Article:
Recruiting has fundamentally changed over the last decade thanks to the rise of social media sites that offer unprecedented capabilities for networking and finding jobs through friends and colleagues. In a world increasingly dominated by computer interaction and data analytics, it seems like everyone is trying to figure out the easy way to identify and manage their talent through technology. However, what some organizations have lost sight of is that finding a job is a very personal interaction and that relationships are the foundation for successful recruiting and retention.
While data and analytics can help identify those who have the right experience and skills for the job, they cannot recognize the soft characteristics. Are these candidates great communicators? What motivates them? Are they respected by their peers? Do they understand and work well with functions outside of their domains? Do their personal values fit with the company’s values and culture? These soft questions can typically only be answered by the people who know them best–their friends and close working colleagues.
An effective in-house recruiter can help to marry the soft skills with the hard skills. They drive consensus around what the hiring needs and priorities are, and the best recruiters will solicit help from their colleagues to provide referrals for open requisitions, which typically results in high-quality candidates. They also can successfully drive the process so that candidates move quickly through interviews and decisions are made in a timely manner. Finally—and perhaps most importantly— in-house recruiters develop an innate sense of the values and culture of a company and can quickly assess a candidate’s personality fit with the organization. It’s no accident that hiring people referred by current employees often works out better in the long run than hiring through an outside recruiter or job posting. That’s why many firms pay a finder’s fee to employees who bring their friends in the door.
One thing that has not changed in the 20+ years I’ve been recruiting—particularly for start-ups— is the importance of talent acquisition and management and the pain of failure when they don’t get it right. Many small companies just don’t have the time or resources to focus on recruiting. After all, they are often too swamped to do anything other than focus on building their products, services and business relationships. Social networking technologies can play a vital role in helping identify and attract top-level candidates in an environment where speed is critical but time is short. The challenge is marrying the wide net of social media with the intimacy of personal referrals.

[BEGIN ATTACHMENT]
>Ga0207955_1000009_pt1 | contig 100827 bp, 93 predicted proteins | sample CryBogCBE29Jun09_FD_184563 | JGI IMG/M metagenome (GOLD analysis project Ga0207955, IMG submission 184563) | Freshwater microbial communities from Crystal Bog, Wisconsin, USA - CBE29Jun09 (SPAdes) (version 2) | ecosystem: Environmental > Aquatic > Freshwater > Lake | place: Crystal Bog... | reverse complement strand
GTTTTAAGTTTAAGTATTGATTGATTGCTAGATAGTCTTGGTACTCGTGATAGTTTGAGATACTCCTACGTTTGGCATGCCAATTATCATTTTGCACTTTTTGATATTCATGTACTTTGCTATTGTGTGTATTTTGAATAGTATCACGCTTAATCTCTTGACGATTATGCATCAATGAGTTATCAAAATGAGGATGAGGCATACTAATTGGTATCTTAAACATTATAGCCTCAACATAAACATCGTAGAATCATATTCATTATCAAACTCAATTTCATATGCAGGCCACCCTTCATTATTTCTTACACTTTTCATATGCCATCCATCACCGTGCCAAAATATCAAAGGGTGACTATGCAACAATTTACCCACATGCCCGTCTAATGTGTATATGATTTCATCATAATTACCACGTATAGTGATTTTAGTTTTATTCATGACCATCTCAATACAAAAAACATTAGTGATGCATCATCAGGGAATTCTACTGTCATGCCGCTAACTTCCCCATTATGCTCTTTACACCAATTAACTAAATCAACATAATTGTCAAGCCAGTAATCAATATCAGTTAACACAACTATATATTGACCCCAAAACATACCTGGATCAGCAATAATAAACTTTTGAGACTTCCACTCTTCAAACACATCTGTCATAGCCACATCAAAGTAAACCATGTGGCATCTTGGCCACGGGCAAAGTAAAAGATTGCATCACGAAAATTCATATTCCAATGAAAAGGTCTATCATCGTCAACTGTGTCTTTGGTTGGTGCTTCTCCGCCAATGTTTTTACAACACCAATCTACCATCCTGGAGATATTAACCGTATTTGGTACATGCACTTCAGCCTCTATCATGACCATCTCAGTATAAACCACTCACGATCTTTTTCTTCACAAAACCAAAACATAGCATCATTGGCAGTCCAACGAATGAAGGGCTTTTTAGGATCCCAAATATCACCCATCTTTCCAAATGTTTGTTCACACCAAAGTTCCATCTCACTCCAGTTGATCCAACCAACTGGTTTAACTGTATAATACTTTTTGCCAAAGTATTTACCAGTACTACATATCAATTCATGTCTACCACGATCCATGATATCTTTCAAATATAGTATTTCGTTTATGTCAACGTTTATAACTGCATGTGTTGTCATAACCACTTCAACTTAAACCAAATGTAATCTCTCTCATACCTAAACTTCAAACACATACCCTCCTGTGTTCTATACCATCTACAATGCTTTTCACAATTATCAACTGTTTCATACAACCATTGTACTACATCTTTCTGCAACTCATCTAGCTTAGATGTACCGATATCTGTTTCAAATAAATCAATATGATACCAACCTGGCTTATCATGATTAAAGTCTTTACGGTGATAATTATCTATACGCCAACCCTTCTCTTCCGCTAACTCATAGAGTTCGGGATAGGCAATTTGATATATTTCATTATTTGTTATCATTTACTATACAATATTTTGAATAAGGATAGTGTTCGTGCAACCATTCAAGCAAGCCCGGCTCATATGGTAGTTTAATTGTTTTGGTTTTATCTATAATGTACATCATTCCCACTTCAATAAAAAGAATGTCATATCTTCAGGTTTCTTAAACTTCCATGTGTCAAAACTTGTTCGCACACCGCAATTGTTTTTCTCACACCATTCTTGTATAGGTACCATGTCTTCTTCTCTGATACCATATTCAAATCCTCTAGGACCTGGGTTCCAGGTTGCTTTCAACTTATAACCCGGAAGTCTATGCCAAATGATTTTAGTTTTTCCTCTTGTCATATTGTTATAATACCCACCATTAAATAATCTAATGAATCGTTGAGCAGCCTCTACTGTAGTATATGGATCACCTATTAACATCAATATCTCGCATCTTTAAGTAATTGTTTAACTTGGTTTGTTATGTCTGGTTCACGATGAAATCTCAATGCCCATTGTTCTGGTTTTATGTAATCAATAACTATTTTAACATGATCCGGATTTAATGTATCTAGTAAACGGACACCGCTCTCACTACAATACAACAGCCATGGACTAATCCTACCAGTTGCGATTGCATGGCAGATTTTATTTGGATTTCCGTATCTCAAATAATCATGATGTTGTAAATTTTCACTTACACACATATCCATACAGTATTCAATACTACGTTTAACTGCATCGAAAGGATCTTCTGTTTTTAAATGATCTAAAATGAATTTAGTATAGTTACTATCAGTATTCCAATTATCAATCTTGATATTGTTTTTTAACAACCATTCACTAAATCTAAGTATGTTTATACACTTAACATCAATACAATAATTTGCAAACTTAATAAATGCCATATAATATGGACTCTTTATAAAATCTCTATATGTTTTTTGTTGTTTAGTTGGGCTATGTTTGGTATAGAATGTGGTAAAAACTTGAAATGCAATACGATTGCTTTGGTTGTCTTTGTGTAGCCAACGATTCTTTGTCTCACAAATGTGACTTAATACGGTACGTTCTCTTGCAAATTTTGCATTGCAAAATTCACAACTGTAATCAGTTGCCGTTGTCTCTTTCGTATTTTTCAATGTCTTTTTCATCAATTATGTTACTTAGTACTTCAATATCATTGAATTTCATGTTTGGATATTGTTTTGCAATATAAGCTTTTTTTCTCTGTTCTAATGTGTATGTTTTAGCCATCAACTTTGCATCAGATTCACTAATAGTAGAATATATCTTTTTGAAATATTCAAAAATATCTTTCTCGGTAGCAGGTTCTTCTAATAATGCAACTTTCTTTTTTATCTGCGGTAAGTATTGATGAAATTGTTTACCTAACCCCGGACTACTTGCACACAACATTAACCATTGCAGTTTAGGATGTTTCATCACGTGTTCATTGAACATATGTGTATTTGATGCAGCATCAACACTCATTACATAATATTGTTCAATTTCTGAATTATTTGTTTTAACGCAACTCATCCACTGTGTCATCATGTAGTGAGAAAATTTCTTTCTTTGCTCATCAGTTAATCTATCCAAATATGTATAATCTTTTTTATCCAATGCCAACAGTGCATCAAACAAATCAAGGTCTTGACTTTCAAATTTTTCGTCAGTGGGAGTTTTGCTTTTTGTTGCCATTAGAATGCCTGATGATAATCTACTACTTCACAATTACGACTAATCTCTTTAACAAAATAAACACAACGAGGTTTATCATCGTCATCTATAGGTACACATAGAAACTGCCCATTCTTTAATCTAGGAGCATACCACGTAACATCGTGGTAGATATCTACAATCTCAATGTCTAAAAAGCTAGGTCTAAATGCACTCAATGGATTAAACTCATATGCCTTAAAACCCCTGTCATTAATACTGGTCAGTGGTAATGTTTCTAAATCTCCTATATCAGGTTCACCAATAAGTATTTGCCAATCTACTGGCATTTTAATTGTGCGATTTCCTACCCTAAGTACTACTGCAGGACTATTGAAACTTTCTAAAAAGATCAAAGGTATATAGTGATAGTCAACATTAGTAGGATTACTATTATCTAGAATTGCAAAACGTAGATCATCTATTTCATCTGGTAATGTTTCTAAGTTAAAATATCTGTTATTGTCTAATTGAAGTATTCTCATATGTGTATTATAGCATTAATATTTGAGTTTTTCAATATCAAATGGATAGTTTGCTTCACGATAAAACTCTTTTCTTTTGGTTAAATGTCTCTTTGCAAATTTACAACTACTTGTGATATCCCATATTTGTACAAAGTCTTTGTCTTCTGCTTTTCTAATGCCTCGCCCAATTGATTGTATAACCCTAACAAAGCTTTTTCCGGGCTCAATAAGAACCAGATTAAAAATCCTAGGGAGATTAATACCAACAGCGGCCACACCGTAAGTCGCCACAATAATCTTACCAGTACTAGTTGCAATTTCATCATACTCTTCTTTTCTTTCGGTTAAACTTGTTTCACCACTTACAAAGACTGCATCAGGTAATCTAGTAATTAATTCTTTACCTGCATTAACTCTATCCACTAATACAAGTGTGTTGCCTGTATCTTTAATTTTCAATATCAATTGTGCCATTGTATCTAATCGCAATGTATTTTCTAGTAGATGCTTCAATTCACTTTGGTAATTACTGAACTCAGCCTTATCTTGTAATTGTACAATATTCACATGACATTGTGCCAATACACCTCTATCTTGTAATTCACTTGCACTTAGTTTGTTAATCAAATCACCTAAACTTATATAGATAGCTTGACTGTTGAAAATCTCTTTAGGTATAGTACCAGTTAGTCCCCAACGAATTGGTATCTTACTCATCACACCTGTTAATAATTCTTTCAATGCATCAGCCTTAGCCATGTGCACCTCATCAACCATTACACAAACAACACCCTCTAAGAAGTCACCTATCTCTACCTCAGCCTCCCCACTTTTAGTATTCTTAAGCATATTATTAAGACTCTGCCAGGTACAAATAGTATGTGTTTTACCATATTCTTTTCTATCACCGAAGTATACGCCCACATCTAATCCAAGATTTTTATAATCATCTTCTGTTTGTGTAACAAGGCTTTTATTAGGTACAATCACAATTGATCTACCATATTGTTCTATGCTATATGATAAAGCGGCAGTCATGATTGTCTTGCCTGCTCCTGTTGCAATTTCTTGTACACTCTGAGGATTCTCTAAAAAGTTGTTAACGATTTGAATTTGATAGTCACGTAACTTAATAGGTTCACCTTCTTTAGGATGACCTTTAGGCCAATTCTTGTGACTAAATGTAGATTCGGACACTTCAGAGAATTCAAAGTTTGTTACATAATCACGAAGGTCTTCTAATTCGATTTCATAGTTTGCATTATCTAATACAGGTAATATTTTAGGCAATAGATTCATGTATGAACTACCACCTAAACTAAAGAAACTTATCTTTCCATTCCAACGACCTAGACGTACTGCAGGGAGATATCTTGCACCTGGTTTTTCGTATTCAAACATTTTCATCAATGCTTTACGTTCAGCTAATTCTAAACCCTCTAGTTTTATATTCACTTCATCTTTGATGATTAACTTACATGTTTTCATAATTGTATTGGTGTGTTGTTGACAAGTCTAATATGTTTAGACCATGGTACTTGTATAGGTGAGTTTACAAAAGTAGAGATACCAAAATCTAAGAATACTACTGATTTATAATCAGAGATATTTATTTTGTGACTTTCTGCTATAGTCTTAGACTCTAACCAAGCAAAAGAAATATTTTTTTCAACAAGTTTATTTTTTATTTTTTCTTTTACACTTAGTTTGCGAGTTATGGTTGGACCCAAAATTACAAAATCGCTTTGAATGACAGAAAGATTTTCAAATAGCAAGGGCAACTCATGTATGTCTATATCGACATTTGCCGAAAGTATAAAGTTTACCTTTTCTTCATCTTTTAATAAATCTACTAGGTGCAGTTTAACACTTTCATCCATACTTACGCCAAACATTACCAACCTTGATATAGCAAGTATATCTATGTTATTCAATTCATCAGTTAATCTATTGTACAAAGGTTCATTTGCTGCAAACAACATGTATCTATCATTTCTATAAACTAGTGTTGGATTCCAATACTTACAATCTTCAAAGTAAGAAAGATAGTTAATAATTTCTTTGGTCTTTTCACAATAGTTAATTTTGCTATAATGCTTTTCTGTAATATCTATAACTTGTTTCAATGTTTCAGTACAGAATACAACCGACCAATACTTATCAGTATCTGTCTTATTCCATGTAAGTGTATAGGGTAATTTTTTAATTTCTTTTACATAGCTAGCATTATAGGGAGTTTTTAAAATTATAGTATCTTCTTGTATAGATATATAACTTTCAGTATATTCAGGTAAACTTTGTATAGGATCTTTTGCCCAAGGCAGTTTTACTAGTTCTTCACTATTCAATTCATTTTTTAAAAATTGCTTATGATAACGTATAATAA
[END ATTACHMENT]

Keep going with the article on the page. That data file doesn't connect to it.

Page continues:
There are many tools today that can help link organizations to interesting candidates, but even after interviewing and checking references, employers are often uncertain about whether the people they are hiring will be good, long-term fits. BranchOut, an NVP portfolio company, offers an innovative way for recruiters to source their own referrals to find top candidates who will also be strong cultural fits for their company.
BranchOut is the largest professional network built on Facebook. BranchOut’s recruiting solutions allow users to tap into their extended Facebook networks to source candidates for jobs. This gives recruiters the ability to search through the networks of people to whom they are connected. They can simply connect to top employees and find candidates with similar backgrounds and skills in those employees’ networks in an effort to find their own referrals who will be long-term fits for their companies.
BranchOut’s recruiting solutions are unique because they recognize the value in accessing employees’ close networks of friends through their personal networks on Facebook – a website that many people have reserved for friends rather than professional colleagues – for recruiting purposes. These personal connections are essential because Facebook contacts typically know their friends much better than their connections on other social networking websites, such as LinkedIn.
If you are like me, you’ve probably drawn a “wall” between your personal and professional contacts by linking with business acquaintances on LinkedIn and close, personal friends on Facebook. Because of this wall, I know that I’ve personally linked to many more people with whom I’ve met briefly but don’t know well on LinkedIn. Have you ever been contacted to be a reference for someone who is a first degree connection in LinkedIn but you can only vaguely recall having met this person? My guess is that if I asked you for a reference on someone who is a first degree connection on Facebook, you would be able to give a much more detailed recommendation!
This level of personal knowledge is far superior to a simple “skills-and-education” resume because it lets hiring organizations know that they are employing a candidate that will be a good fit beyond the hard skills that a position requires.
New layers of technology continue to emerge that not only enhance a job seeker’s social profile, but have the potential to showcase additional skills not visible on a standard resume. Through social empowerment tools like Twitter and Pinterest – to name a few – users are able to shape their own spheres of influence, by showcasing their personal brands, illustrating their marketable personality traits, or simply allowing greater insight into the person behind the resume. Now more than ever, job seekers have the ability to seize control of their own career paths – a topic I will save for a future blog post. Stay tuned!